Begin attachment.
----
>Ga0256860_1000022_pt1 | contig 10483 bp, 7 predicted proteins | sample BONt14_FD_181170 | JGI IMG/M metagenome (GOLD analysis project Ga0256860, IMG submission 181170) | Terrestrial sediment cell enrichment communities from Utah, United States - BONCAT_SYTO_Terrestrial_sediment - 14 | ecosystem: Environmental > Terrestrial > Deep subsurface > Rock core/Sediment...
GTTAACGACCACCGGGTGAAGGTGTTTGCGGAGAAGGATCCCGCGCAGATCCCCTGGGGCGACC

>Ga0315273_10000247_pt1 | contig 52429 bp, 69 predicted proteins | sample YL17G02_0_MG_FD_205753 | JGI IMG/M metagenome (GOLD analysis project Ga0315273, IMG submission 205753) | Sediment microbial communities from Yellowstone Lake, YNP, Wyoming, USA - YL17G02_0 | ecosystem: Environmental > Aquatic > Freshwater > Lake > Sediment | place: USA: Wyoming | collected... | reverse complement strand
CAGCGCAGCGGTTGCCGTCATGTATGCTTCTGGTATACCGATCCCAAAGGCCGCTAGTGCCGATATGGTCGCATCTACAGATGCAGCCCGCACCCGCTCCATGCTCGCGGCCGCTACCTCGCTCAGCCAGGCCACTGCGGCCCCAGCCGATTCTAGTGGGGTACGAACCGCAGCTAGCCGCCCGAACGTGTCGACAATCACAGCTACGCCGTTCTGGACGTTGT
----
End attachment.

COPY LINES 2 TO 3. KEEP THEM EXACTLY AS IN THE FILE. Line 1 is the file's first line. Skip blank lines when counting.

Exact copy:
GTTAACGACCACCGGGTGAAGGTGTTTGCGGAGAAGGATCCCGCGCAGATCCCCTGGGGCGACC

>Ga0315273_10000247_pt1 | contig 52429 bp, 69 predicted proteins | sample YL17G02_0_MG_FD_205753 | JGI IMG/M metagenome (GOLD analysis project Ga0315273, IMG submission 205753) | Sediment microbial communities from Yellowstone Lake, YNP, Wyoming, USA - YL17G02_0 | ecosystem: Environmental > Aquatic > Freshwater > Lake > Sediment | place: USA: Wyoming | collected... | reverse complement strand